Picturing calamity: New simulations predict tsunami impacts
Last updated 9/11/2020 at 4:01pm
PACIFIC COUNTY - What happens in the minutes and hours after the Cascadia Subduction Zone ruptures along the state's outer coast is shown in alarming new simulations released Aug. 26 by geologists at the Washington State Department of Natural Resources.
These scientific models in the form of free online videos provide a scary preview of towering ripples in the ocean coming ashore one after another following a magnitude 9.0 earthquake. Yet they also offer hope, in form of more time to escape for some. And they build a case for constructing a series of evacuation towers in vulnerable areas.
"Tsunamis have struck Washington's coast many times over our geologic history. It's a question of when, not if, the next one will hit," Commissioner of Public Lands Hilary Franz said. "These videos are designed to give the communities that would be most impacted by tsunamis a visualization of what areas are likely to face the most damage so they can make sure their residents, businesses and institutions are secure and resilient."
The latest simulations zero in on the Long Beach Peninsula and other areas of Pacific County, along with Grays Harbor.
Washington residents are accustomed to expecting a series of tsunamis after a Cascadia Subduction Zone (CSZ) rupture. The most recent occurred in January 1700, a fact established by University of Washington Geologist Brian Atwater about 25 years ago, partly based on evidence found in Pacific County. Followup studies found these megathrust quakes happen every 300 to 600 years. There have been about 40 earthquakes on the subduction zone in the last 10,000 years.
Still, our evolving understanding of this threat holds surprises, according to the DNR simulation and Pacific County Emergency Management Agency Director Scott McDougall.
"We know the [initial] wave will reach the Long Beach area and outer coast in 20 minutes," Director McDougall stated. "It is going to go up the river to Chinook in 30 minutes, and it takes a bit longer to back around into Baker Bay near Ilwaco in about 40 minutes. Tokeland's about 35 minutes. South Bend is about 90 minutes, and Bay Center is about 40 minutes."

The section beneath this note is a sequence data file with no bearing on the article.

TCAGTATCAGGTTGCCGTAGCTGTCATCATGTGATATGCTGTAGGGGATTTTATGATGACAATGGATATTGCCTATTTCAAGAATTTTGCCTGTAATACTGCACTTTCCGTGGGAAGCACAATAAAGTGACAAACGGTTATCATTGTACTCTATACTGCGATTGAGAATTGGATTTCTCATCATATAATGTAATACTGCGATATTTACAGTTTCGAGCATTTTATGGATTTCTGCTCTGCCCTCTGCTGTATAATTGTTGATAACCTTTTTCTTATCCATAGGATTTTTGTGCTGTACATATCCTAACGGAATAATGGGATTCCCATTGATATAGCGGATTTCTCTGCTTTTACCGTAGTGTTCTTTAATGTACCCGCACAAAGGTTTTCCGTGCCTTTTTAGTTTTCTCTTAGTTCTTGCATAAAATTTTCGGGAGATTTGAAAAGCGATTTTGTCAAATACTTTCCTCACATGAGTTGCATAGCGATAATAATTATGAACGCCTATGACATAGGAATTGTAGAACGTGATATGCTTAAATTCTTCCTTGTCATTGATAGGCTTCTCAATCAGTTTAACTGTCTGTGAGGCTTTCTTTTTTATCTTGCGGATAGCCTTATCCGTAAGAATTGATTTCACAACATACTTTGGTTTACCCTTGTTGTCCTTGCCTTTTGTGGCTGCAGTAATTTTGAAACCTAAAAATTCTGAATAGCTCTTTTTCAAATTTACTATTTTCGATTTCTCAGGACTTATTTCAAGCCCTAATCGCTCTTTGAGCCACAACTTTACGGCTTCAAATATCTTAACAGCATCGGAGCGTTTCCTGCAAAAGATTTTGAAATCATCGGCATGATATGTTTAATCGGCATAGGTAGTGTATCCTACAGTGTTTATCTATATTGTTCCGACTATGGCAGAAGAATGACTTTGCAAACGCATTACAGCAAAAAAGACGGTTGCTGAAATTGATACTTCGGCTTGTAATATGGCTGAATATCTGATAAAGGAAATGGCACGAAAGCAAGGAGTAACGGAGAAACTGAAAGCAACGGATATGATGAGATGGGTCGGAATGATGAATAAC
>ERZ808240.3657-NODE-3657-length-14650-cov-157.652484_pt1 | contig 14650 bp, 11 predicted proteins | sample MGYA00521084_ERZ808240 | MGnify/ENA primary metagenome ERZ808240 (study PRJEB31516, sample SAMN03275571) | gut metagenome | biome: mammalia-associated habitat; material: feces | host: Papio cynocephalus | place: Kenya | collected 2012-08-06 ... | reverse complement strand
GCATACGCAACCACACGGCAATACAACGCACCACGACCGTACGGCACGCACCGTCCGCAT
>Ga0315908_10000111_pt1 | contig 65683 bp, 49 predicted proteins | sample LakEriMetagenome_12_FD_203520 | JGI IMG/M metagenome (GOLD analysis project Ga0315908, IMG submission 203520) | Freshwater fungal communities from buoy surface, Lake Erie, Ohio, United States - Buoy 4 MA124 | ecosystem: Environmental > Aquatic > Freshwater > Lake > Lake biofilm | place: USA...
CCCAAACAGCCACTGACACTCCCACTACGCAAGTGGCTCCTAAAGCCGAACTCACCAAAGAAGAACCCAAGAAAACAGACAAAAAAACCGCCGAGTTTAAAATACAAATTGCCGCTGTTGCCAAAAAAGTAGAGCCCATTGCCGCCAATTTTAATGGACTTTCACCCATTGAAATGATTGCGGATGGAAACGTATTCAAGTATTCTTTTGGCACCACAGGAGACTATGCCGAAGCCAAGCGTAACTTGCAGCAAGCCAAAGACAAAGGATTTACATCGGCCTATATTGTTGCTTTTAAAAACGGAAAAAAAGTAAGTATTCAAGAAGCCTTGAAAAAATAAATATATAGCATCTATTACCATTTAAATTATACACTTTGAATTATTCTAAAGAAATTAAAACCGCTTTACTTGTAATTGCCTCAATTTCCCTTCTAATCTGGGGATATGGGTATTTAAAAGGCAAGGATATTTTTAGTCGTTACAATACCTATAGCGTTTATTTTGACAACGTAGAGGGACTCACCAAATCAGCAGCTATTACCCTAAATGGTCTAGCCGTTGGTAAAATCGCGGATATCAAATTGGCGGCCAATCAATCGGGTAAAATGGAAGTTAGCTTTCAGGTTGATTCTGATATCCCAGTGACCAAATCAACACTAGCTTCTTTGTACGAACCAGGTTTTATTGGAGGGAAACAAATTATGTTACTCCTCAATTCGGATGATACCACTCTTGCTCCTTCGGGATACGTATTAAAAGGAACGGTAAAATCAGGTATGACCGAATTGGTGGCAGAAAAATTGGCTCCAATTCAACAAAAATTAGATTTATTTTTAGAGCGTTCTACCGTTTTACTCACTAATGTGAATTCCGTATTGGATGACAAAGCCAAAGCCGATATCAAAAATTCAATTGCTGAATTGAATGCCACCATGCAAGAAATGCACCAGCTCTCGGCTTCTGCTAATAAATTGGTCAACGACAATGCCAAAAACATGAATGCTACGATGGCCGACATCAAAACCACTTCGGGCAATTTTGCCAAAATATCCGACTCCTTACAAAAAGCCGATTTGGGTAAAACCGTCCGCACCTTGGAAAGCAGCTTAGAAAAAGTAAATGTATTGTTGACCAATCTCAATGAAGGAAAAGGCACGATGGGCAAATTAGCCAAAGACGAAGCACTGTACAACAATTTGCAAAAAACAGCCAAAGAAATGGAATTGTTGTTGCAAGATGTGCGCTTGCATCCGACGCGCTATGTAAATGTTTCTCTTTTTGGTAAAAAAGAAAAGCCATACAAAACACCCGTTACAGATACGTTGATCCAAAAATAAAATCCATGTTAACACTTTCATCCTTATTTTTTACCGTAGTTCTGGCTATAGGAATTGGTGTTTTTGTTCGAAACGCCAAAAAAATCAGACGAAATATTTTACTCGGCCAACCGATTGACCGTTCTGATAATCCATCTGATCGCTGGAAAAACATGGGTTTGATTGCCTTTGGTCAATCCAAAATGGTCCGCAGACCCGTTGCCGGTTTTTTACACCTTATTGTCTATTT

McDougall continued, "those waves are going to continue to be generated for about 12 hours. The first wave is not going to be the highest. If you watch the simulation, you will see that the higher waves come later in the process."
DNR also provided some information on maximum wave amplitudes and expected inundation. The area near Klipsan Beach saw the highest water level.
"At North Cove about 27 feet," McDougall said. "At Ocean Park about 36 feet. At Long Beach, about 36 feet. It also provided some inundation depths for previously dry land. Pacific Pines State Park in Ocean Park, about 42 feet. About 10 feet at South Bend High School."
McDougall continued, "there was one that surprised me at the shoreline beyond 201st Lane on the peninsula - kind of the Klipsan Beach area. There is some shoreline there that could see the water get as high as 53 feet."
While DNR advises that the videos are not designed to aid "site-specific decision-making," they take many factors into account to provide the best estimate of tsunami flooding along the coast. Things like the tide cycle and undersea terrain will affect exactly what happens.
It's also important to note that although the tsunamis generate the most attention, the megathrust quake that sets them off will be destructive in its own right, dwarfing anything experienced in the Pacific Northwest in generations. Even cities far from the CSZ like Seattle and Portland are expected to suffer serious damage.
There might be more time
The simulation does show that some residents might have something they didn't believe they had before - time. Due to the event's length, the landscape through which the seawater travels and when levels rise has become more transparent. Maximum inundation is expected to take nearly four to five hours after the earthquake.
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